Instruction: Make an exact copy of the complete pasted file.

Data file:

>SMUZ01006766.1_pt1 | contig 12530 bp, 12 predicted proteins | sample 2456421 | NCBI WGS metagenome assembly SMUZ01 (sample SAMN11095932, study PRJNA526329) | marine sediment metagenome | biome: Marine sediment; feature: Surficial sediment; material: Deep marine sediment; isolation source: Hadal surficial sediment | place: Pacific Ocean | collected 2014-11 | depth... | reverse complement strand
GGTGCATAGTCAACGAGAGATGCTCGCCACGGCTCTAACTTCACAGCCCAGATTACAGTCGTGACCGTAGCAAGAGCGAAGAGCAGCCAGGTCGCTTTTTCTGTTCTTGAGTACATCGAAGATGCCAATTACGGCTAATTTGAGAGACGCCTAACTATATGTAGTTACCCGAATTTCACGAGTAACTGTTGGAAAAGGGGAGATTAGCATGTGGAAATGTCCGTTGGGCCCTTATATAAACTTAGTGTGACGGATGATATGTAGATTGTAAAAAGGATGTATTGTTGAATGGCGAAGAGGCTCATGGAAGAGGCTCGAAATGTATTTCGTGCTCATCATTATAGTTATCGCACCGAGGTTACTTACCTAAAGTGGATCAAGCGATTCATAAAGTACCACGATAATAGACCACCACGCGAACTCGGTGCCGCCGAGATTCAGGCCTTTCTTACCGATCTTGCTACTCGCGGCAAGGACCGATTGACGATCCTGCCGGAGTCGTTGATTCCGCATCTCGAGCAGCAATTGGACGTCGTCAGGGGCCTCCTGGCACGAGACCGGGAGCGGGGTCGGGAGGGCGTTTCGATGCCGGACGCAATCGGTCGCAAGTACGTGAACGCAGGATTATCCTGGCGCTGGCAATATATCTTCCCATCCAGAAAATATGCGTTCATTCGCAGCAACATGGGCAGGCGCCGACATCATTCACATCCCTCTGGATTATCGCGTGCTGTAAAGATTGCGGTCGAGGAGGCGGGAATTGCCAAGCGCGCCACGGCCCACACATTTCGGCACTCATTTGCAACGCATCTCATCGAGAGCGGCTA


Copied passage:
>SMUZ01006766.1_pt1 | contig 12530 bp, 12 predicted proteins | sample 2456421 | NCBI WGS metagenome assembly SMUZ01 (sample SAMN11095932, study PRJNA526329) | marine sediment metagenome | biome: Marine sediment; feature: Surficial sediment; material: Deep marine sediment; isolation source: Hadal surficial sediment | place: Pacific Ocean | collected 2014-11 | depth... | reverse complement strand
GGTGCATAGTCAACGAGAGATGCTCGCCACGGCTCTAACTTCACAGCCCAGATTACAGTCGTGACCGTAGCAAGAGCGAAGAGCAGCCAGGTCGCTTTTTCTGTTCTTGAGTACATCGAAGATGCCAATTACGGCTAATTTGAGAGACGCCTAACTATATGTAGTTACCCGAATTTCACGAGTAACTGTTGGAAAAGGGGAGATTAGCATGTGGAAATGTCCGTTGGGCCCTTATATAAACTTAGTGTGACGGATGATATGTAGATTGTAAAAAGGATGTATTGTTGAATGGCGAAGAGGCTCATGGAAGAGGCTCGAAATGTATTTCGTGCTCATCATTATAGTTATCGCACCGAGGTTACTTACCTAAAGTGGATCAAGCGATTCATAAAGTACCACGATAATAGACCACCACGCGAACTCGGTGCCGCCGAGATTCAGGCCTTTCTTACCGATCTTGCTACTCGCGGCAAGGACCGATTGACGATCCTGCCGGAGTCGTTGATTCCGCATCTCGAGCAGCAATTGGACGTCGTCAGGGGCCTCCTGGCACGAGACCGGGAGCGGGGTCGGGAGGGCGTTTCGATGCCGGACGCAATCGGTCGCAAGTACGTGAACGCAGGATTATCCTGGCGCTGGCAATATATCTTCCCATCCAGAAAATATGCGTTCATTCGCAGCAACATGGGCAGGCGCCGACATCATTCACATCCCTCTGGATTATCGCGTGCTGTAAAGATTGCGGTCGAGGAGGCGGGAATTGCCAAGCGCGCCACGGCCCACACATTTCGGCACTCATTTGCAACGCATCTCATCGAGAGCGGCTA